An Employee Stock Ownership Plan (“ESOP”) can be a very effective tool for transitioning ownership for construction companies. Unfortunately, many construction business owners are unaware of the benefits that ESOPs provide. As a result, many owners select alternative methods for transitioning ownership that fail to meet their own personal objectives, as well as the objectives of the company and its employees. These alternative strategies oftentimes result in the subject company being sold to a third party. In some cases, the result may be employee termination without cause, as well as consolidation of offices and plant operations (i.e. elimination of redundancies, etc.).
At a basic level, an ESOP is a qualified employee retirement plan governed by ERISA which functions as a tax-advantaged ownership transition vehicle for both business owners and sponsoring ESOP companies. Once the sponsoring company adopts the ESOP trust, the trust can then purchase shares of stock from the business owner using borrowed funds from the company, a bank or the selling shareholder(s).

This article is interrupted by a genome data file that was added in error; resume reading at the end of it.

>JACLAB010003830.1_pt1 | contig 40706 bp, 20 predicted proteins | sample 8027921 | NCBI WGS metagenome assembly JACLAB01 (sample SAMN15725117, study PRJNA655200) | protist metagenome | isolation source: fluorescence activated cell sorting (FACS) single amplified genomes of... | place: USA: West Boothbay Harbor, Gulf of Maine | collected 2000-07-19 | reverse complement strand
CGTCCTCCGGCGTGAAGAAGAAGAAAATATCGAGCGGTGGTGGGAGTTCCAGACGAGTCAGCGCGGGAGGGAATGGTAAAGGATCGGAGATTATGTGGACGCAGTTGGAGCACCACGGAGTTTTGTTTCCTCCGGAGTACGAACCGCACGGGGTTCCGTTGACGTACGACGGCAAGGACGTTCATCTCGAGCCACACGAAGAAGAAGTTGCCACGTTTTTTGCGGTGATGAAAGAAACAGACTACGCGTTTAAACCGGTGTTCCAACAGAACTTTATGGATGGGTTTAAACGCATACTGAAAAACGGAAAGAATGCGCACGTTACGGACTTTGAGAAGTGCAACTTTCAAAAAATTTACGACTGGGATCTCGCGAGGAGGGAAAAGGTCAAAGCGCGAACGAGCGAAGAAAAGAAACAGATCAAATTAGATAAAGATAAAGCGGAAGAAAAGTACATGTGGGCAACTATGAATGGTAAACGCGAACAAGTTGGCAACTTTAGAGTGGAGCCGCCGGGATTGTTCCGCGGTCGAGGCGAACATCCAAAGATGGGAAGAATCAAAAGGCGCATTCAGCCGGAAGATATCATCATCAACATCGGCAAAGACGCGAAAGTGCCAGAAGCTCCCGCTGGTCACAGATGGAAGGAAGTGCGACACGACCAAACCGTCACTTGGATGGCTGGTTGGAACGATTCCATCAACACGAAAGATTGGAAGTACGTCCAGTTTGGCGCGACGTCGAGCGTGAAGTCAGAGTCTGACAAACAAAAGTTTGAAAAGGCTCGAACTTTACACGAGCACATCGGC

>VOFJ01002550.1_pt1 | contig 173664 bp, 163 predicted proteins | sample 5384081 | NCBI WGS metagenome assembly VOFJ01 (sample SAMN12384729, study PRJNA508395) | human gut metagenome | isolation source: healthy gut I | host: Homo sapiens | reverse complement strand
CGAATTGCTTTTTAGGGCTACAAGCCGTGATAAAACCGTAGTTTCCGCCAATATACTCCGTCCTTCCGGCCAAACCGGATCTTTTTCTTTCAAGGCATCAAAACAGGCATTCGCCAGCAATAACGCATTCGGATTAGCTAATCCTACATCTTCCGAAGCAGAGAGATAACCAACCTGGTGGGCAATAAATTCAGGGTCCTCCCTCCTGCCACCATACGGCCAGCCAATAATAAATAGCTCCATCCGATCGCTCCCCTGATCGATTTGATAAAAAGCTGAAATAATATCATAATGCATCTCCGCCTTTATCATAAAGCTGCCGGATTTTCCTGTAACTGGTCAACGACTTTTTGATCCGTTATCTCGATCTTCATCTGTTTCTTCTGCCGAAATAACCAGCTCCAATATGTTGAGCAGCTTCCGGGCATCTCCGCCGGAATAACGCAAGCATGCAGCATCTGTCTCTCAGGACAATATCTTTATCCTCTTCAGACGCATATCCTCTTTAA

There are two primary tax advantages related to ESOPs:
- The first major tax advantage benefits the business owners who choose to transition ownership through an ESOP. If an ESOP acquires at least a 30% block of stock from the seller(s), and the company is a tax-paying C corporation at the time that the ESOP acquires the stock, the seller(s) may choose to defer paying capital gains taxes on their sale proceeds by electing section 1042 of the Internal Revenue Code.
- The second major tax advantage of an ESOP benefits the sponsoring company. Companies can borrow money to fund ESOPs and repay these loans with pre-tax dollars, effectively making the cost of the entire transaction tax-deductible.
In addition to the deductibility of ESOP loan principal and interest, ESOP trusts themselves are tax-exempt entities. Therefore, if the sponsoring company elects to be taxed as a subchapter S corporation, the ESOP is exempt from paying federal income taxes on whatever percentage it
owns of the company. In cases where the ESOP owns 100% of the stock, the company pays no federal and, in most cases, state income taxes.
In a nutshell, ESOPs are the most tax-advantaged ownership transition vehicles available to business owners today.
Selecting a Strong Advisory Team
Selecting a competent and experienced team of advisors that include fiduciary, financial, legal and administrative professionals is key to maximizing the benefit over the long term.